The Hallwalls show also included banners, materials, and documentation of four CAE projects that were seized: Free Range Grain, Molecular Invasion, Marching Plague, and GenTerra. Each of these projects is described by CAE as “science-theater,” focusing analytically on genetically modified foods and biological weaponry, its ever-increasing funding, and corporate profits. These pieces were each funded by arts or science organizations abroad and seek to bring worldwide issues affecting human health and well-being to the public in interactive gallery settings.

The Hallwalls show was a good introduction to CAE projects but was not a true representation of the scope of each of these works.

The pizza boxes and other materials
left behind by the FBI.
Seized was on view at Hallwalls from June 7 to July 18.
Marching Plague: Germs of Deception and Global Public Health is the piece that was nearly obliterated by the FBI in 2004. The dates of the piece are 2004–2007 as it had to be reconstructed and was later completed with a grant from “UK-based art-science initiative the Arts Catalyst, and produced in consultation with bioweapons experts from the Harvard-Sussex Program. The project used the harmless bacteria Bacillus subtilis and Serratia marcescens in an installation, performance, and film dedicated to demystifying issues surrounding germ warfare and the cost of its development to global public health,” in the words of Lucia Sommer, CAE spokesperson.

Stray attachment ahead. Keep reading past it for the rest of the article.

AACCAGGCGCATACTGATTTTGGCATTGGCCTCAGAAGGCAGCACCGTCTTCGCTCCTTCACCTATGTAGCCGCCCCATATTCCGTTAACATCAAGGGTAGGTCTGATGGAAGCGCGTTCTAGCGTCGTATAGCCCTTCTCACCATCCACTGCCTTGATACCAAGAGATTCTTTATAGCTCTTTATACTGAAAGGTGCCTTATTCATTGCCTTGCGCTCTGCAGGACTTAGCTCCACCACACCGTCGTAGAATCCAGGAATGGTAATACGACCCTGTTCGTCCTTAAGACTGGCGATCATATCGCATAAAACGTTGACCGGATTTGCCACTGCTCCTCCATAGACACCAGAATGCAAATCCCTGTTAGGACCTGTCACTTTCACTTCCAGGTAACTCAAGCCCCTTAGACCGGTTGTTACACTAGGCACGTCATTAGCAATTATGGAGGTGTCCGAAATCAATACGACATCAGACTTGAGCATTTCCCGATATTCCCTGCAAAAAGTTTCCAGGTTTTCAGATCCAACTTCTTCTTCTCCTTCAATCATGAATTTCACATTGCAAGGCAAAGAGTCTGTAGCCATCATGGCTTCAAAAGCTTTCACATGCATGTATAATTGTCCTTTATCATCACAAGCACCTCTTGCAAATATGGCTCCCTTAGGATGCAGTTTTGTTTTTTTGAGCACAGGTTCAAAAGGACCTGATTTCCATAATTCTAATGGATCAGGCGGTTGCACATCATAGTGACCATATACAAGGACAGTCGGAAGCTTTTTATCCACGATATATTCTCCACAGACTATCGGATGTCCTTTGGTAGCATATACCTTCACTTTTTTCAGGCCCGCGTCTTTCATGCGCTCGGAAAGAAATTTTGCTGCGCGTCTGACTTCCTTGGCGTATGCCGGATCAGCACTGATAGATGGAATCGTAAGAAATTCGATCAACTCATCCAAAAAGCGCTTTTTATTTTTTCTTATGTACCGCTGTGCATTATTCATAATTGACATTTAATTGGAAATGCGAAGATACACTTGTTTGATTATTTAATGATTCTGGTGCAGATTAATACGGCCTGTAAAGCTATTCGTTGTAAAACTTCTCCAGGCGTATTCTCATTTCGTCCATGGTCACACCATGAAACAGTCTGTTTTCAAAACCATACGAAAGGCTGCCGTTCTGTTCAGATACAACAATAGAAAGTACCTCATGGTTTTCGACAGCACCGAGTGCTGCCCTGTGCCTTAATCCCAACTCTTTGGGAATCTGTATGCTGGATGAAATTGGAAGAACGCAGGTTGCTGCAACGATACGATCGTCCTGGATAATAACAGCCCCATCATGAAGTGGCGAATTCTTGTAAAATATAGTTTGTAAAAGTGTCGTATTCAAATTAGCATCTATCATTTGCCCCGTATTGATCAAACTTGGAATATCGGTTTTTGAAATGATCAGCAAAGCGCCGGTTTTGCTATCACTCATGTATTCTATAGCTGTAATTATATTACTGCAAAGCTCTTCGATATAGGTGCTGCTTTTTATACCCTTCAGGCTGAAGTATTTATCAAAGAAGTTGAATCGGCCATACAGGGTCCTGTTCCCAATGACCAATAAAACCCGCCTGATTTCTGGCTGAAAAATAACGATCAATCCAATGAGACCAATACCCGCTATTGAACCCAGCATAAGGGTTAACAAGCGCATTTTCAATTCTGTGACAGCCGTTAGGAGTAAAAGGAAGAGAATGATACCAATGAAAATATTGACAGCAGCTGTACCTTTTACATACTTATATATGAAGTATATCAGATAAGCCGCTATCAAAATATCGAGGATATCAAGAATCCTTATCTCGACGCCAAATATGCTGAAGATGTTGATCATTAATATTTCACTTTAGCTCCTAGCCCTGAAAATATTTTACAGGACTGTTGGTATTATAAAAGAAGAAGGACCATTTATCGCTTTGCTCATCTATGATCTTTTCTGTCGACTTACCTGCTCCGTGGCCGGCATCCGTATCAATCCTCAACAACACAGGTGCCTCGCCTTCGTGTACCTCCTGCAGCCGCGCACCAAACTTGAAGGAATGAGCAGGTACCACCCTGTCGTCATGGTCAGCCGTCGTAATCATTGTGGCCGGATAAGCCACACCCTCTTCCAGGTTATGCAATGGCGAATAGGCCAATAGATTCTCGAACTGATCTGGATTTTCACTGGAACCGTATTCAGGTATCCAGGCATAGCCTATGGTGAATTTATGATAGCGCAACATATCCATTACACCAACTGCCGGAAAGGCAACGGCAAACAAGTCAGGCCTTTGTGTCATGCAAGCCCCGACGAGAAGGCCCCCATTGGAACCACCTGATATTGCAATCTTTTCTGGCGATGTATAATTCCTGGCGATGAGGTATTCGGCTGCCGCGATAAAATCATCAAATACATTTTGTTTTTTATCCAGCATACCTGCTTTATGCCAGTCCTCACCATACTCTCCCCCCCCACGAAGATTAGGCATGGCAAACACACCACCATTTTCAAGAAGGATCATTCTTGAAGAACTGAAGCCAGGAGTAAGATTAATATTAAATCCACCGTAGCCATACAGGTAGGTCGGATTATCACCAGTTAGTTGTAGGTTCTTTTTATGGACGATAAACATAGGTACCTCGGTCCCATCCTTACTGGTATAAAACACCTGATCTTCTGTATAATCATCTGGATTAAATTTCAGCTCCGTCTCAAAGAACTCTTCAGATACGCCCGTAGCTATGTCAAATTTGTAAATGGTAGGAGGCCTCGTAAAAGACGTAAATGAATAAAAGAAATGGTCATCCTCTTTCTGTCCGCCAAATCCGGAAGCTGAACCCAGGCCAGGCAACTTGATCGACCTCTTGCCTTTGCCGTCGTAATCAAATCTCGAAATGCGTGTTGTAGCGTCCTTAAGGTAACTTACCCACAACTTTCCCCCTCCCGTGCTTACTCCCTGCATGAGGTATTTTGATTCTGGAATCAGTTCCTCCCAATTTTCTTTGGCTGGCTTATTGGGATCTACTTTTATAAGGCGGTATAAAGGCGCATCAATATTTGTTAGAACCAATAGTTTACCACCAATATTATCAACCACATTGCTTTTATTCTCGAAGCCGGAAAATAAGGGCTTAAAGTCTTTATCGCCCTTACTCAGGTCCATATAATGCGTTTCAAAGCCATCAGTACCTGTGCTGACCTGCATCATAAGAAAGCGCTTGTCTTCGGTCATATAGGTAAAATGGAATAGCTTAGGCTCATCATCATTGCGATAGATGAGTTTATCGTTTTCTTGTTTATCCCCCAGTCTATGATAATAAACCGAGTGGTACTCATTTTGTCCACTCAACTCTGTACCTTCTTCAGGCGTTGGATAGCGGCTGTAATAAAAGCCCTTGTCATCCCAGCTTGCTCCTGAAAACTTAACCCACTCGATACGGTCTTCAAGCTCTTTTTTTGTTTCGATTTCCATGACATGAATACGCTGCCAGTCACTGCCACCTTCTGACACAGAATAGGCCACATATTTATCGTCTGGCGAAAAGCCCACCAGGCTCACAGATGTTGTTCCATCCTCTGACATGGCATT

Kurtz and CAE also refer to their work as “tactical media,” best described as a collage of expression. As Kurtz puts it, “Our projects are really complicated, in presentation and concept. It’s not like you can go and hang it on the wall.”

Marching Plague was CAE’s reenactment of the British military’s biological warfare testing off the Scottish coast at remote Isle of Lewis. The UK did testing on human guinea pigs afloat on the sea and exposed to plague. CAE’s reenactment involved harmless bacteria, dozens of real guinea pigs, and a blower to see if, as had been done in 1953, microbes could be sprayed over the sea at living targets one mile away. Result: only one guinea pig and the woman in charge of the animals (also an animal advocate) showed minor exposure failure, then and now. For Seized Kurtz conducted a test on airflow of Hallwalls via the dissemination of harmless bacteria (Serratia marcescens) within the gallery space. Atop pedestals imprinted with factoids about germ warfare throughout human history, Petri dishes showed that the bacteria were thriving closest to the gallery’s ceiling-mounted ventilation.

When asked about his earliest art projects, Kurtz states that he didn’t have “an a-ha moment; [he] slid into art slowly.” He was on an academic, scholarly path but found himself surrounded by those whom he didn’t find very much fun. Instead he was “attracted” to a circle of artist friends, and began to face “a crisis moment of too much thinking and not enough doing.”

Kurtz studied late-nineteenth-century French salon culture, and, amongst others, was entrenched in Schopenhauer, whom the artist respected for spanning the ideological frameworks of aesthetics, philosophy, and politics. His dissertation centered on the German philosopher.